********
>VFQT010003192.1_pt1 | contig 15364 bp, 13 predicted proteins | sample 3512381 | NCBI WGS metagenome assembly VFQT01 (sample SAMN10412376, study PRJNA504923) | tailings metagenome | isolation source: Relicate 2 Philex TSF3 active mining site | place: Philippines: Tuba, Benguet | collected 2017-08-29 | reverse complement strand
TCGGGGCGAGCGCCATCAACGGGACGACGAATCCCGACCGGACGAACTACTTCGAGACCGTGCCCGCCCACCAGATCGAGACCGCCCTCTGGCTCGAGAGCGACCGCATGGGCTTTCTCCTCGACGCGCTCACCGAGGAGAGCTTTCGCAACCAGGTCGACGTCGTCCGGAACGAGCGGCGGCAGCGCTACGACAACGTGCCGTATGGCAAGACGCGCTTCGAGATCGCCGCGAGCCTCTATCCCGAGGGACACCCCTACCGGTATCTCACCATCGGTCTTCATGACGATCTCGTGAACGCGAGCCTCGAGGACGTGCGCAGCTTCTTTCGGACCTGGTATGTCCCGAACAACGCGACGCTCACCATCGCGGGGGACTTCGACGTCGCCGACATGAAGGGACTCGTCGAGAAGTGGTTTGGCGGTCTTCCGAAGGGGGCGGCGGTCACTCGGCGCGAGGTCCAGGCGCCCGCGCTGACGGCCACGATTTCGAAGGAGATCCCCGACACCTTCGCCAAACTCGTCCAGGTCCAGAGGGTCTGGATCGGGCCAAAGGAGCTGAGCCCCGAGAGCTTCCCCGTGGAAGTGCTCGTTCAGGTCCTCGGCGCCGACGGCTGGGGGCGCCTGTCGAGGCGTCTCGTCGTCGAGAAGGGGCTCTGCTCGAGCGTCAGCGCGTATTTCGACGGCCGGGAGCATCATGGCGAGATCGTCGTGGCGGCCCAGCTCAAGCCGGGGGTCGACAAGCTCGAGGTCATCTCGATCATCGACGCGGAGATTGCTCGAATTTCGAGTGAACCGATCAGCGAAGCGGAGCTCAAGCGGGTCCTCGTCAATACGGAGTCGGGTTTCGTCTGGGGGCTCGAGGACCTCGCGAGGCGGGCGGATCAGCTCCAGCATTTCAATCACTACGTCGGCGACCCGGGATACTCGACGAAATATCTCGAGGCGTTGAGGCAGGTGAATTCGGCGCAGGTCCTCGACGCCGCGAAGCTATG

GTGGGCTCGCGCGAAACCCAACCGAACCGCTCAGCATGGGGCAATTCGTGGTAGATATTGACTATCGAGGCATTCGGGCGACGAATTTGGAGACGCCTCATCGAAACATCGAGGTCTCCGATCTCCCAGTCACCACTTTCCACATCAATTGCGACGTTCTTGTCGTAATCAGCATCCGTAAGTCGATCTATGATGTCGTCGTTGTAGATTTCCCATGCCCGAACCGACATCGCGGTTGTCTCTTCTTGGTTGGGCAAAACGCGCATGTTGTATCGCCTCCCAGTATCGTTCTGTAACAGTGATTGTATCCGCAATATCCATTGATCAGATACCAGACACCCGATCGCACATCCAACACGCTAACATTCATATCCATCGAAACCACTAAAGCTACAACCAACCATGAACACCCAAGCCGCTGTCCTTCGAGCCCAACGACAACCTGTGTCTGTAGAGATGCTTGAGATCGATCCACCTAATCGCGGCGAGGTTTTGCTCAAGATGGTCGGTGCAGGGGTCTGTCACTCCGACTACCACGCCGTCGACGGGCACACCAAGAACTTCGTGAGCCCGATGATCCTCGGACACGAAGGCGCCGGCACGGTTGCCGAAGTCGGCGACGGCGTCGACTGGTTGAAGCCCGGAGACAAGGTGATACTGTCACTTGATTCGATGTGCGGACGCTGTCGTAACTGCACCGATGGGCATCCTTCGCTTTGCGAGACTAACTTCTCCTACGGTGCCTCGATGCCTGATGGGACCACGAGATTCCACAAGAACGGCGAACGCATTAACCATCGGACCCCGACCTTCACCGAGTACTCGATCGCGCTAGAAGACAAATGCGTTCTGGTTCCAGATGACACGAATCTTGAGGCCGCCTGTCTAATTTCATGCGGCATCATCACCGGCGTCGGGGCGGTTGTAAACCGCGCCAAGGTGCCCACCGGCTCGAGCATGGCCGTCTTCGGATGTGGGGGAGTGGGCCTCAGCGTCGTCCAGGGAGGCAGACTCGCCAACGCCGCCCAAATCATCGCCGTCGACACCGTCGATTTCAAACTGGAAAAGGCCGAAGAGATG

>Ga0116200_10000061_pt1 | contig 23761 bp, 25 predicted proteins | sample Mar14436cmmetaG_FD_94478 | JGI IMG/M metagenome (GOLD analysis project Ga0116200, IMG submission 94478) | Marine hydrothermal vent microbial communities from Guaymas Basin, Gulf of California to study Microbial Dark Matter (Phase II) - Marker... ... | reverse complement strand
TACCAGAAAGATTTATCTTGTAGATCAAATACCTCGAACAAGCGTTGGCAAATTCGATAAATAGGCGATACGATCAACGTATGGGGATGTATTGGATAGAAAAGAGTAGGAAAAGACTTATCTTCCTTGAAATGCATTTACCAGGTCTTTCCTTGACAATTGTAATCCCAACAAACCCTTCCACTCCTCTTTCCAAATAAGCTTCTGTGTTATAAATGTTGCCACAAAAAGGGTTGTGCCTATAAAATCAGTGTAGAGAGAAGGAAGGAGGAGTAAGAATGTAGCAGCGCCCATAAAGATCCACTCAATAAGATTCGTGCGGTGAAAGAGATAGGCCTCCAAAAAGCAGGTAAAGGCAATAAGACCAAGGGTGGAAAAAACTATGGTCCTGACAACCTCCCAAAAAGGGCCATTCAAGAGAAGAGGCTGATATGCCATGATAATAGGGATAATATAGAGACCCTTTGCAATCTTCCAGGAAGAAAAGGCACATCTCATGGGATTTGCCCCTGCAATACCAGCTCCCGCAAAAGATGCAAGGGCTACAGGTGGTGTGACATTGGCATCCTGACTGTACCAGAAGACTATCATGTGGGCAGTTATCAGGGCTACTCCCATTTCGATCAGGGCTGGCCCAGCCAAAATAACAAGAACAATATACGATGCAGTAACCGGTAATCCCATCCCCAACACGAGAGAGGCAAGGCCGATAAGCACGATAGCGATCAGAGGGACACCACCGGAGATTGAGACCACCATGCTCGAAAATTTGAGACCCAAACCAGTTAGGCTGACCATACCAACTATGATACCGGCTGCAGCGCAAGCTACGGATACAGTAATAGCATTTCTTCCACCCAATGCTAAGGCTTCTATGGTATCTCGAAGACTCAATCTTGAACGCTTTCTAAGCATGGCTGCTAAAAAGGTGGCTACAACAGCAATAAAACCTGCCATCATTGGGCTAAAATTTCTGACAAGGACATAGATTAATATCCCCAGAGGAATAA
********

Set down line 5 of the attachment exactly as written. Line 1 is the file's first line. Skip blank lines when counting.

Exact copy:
TACCAGAAAGATTTATCTTGTAGATCAAATACCTCGAACAAGCGTTGGCAAATTCGATAAATAGGCGATACGATCAACGTATGGGGATGTATTGGATAGAAAAGAGTAGGAAAAGACTTATCTTCCTTGAAATGCATTTACCAGGTCTTTCCTTGACAATTGTAATCCCAACAAACCCTTCCACTCCTCTTTCCAAATAAGCTTCTGTGTTATAAATGTTGCCACAAAAAGGGTTGTGCCTATAAAATCAGTGTAGAGAGAAGGAAGGAGGAGTAAGAATGTAGCAGCGCCCATAAAGATCCACTCAATAAGATTCGTGCGGTGAAAGAGATAGGCCTCCAAAAAGCAGGTAAAGGCAATAAGACCAAGGGTGGAAAAAACTATGGTCCTGACAACCTCCCAAAAAGGGCCATTCAAGAGAAGAGGCTGATATGCCATGATAATAGGGATAATATAGAGACCCTTTGCAATCTTCCAGGAAGAAAAGGCACATCTCATGGGATTTGCCCCTGCAATACCAGCTCCCGCAAAAGATGCAAGGGCTACAGGTGGTGTGACATTGGCATCCTGACTGTACCAGAAGACTATCATGTGGGCAGTTATCAGGGCTACTCCCATTTCGATCAGGGCTGGCCCAGCCAAAATAACAAGAACAATATACGATGCAGTAACCGGTAATCCCATCCCCAACACGAGAGAGGCAAGGCCGATAAGCACGATAGCGATCAGAGGGACACCACCGGAGATTGAGACCACCATGCTCGAAAATTTGAGACCCAAACCAGTTAGGCTGACCATACCAACTATGATACCGGCTGCAGCGCAAGCTACGGATACAGTAATAGCATTTCTTCCACCCAATGCTAAGGCTTCTATGGTATCTCGAAGACTCAATCTTGAACGCTTTCTAAGCATGGCTGCTAAAAAGGTGGCTACAACAGCAATAAAACCTGCCATCATTGGGCTAAAATTTCTGACAAGGACATAGATTAATATCCCCAGAGGAATAA